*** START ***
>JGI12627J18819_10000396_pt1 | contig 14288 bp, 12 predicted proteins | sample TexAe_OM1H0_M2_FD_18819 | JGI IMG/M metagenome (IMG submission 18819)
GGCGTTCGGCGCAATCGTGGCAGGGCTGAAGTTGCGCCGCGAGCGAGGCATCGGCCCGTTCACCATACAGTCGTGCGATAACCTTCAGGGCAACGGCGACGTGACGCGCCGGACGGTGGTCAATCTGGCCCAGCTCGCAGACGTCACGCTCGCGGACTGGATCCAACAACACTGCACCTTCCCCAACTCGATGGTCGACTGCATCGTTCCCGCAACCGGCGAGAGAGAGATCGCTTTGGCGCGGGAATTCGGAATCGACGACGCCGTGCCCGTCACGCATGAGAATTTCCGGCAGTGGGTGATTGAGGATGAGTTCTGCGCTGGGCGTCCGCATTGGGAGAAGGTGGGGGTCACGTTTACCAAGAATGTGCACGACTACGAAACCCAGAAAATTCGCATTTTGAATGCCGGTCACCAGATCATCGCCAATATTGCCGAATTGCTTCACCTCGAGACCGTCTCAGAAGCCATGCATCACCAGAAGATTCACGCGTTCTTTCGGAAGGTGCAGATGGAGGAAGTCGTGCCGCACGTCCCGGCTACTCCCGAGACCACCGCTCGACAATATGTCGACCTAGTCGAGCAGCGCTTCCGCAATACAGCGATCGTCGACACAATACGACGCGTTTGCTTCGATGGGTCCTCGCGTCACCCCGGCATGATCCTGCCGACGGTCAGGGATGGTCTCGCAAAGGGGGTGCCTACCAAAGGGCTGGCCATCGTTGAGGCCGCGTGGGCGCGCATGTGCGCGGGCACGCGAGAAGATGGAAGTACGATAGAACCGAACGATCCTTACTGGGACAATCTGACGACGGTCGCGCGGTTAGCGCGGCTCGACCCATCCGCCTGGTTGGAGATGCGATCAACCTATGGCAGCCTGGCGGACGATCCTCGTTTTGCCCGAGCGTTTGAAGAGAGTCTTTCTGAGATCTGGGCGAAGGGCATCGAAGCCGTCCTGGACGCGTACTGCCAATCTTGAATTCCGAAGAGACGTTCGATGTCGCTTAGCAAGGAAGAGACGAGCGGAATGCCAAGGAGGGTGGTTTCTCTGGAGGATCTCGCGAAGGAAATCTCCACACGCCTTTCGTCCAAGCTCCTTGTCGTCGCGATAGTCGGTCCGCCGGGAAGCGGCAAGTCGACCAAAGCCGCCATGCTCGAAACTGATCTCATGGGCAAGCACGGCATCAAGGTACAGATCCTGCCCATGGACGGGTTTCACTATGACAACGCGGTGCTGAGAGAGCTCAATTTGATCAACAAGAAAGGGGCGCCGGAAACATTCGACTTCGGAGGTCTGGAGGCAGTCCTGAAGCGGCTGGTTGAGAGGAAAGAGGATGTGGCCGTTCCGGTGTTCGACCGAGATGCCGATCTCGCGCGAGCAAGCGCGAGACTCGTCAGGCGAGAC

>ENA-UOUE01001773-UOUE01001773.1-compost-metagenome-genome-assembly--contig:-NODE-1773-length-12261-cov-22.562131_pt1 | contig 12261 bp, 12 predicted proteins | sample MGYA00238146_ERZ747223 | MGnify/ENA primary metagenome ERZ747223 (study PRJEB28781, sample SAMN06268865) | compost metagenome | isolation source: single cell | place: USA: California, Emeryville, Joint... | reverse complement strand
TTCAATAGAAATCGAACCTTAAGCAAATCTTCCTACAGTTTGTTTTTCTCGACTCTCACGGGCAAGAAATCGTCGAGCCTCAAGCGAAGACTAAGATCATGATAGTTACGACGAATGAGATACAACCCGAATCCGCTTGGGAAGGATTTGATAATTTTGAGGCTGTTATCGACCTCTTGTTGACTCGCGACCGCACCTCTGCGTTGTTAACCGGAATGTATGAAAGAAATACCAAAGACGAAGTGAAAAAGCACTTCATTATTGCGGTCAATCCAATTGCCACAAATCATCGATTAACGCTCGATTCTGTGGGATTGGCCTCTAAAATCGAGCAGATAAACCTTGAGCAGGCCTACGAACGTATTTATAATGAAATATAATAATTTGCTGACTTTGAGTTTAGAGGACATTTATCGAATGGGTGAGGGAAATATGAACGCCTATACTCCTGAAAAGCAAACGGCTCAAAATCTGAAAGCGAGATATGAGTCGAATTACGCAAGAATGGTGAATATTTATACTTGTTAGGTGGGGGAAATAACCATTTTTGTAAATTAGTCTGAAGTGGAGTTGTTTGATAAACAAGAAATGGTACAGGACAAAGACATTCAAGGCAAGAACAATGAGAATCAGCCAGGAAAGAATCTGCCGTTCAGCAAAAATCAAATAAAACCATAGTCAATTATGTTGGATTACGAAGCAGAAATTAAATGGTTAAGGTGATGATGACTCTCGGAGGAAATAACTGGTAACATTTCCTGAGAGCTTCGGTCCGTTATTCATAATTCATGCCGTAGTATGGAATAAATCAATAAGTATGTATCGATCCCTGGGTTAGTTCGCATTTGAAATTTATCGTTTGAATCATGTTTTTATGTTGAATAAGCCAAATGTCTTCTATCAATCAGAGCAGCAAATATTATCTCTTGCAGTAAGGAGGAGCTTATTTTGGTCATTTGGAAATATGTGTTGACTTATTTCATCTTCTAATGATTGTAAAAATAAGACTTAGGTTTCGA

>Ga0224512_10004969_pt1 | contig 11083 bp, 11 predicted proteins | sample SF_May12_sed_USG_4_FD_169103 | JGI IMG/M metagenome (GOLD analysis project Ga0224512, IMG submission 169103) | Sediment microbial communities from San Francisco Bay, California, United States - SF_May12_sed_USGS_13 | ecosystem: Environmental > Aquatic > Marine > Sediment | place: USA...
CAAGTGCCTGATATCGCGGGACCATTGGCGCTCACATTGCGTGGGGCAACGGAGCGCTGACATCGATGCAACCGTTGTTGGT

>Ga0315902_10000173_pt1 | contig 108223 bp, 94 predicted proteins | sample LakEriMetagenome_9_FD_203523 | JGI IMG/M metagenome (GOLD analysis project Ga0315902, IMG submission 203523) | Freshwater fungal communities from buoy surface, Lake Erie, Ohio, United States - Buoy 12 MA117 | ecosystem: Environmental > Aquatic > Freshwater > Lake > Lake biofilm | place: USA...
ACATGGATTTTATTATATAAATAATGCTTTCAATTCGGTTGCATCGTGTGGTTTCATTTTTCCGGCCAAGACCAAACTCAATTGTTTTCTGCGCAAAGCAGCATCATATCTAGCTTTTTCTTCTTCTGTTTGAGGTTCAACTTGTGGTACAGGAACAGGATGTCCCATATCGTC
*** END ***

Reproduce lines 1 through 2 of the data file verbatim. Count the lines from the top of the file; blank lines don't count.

>JGI12627J18819_10000396_pt1 | contig 14288 bp, 12 predicted proteins | sample TexAe_OM1H0_M2_FD_18819 | JGI IMG/M metagenome (IMG submission 18819)
GGCGTTCGGCGCAATCGTGGCAGGGCTGAAGTTGCGCCGCGAGCGAGGCATCGGCCCGTTCACCATACAGTCGTGCGATAACCTTCAGGGCAACGGCGACGTGACGCGCCGGACGGTGGTCAATCTGGCCCAGCTCGCAGACGTCACGCTCGCGGACTGGATCCAACAACACTGCACCTTCCCCAACTCGATGGTCGACTGCATCGTTCCCGCAACCGGCGAGAGAGAGATCGCTTTGGCGCGGGAATTCGGAATCGACGACGCCGTGCCCGTCACGCATGAGAATTTCCGGCAGTGGGTGATTGAGGATGAGTTCTGCGCTGGGCGTCCGCATTGGGAGAAGGTGGGGGTCACGTTTACCAAGAATGTGCACGACTACGAAACCCAGAAAATTCGCATTTTGAATGCCGGTCACCAGATCATCGCCAATATTGCCGAATTGCTTCACCTCGAGACCGTCTCAGAAGCCATGCATCACCAGAAGATTCACGCGTTCTTTCGGAAGGTGCAGATGGAGGAAGTCGTGCCGCACGTCCCGGCTACTCCCGAGACCACCGCTCGACAATATGTCGACCTAGTCGAGCAGCGCTTCCGCAATACAGCGATCGTCGACACAATACGACGCGTTTGCTTCGATGGGTCCTCGCGTCACCCCGGCATGATCCTGCCGACGGTCAGGGATGGTCTCGCAAAGGGGGTGCCTACCAAAGGGCTGGCCATCGTTGAGGCCGCGTGGGCGCGCATGTGCGCGGGCACGCGAGAAGATGGAAGTACGATAGAACCGAACGATCCTTACTGGGACAATCTGACGACGGTCGCGCGGTTAGCGCGGCTCGACCCATCCGCCTGGTTGGAGATGCGATCAACCTATGGCAGCCTGGCGGACGATCCTCGTTTTGCCCGAGCGTTTGAAGAGAGTCTTTCTGAGATCTGGGCGAAGGGCATCGAAGCCGTCCTGGACGCGTACTGCCAATCTTGAATTCCGAAGAGACGTTCGATGTCGCTTAGCAAGGAAGAGACGAGCGGAATGCCAAGGAGGGTGGTTTCTCTGGAGGATCTCGCGAAGGAAATCTCCACACGCCTTTCGTCCAAGCTCCTTGTCGTCGCGATAGTCGGTCCGCCGGGAAGCGGCAAGTCGACCAAAGCCGCCATGCTCGAAACTGATCTCATGGGCAAGCACGGCATCAAGGTACAGATCCTGCCCATGGACGGGTTTCACTATGACAACGCGGTGCTGAGAGAGCTCAATTTGATCAACAAGAAAGGGGCGCCGGAAACATTCGACTTCGGAGGTCTGGAGGCAGTCCTGAAGCGGCTGGTTGAGAGGAAAGAGGATGTGGCCGTTCCGGTGTTCGACCGAGATGCCGATCTCGCGCGAGCAAGCGCGAGACTCGTCAGGCGAGAC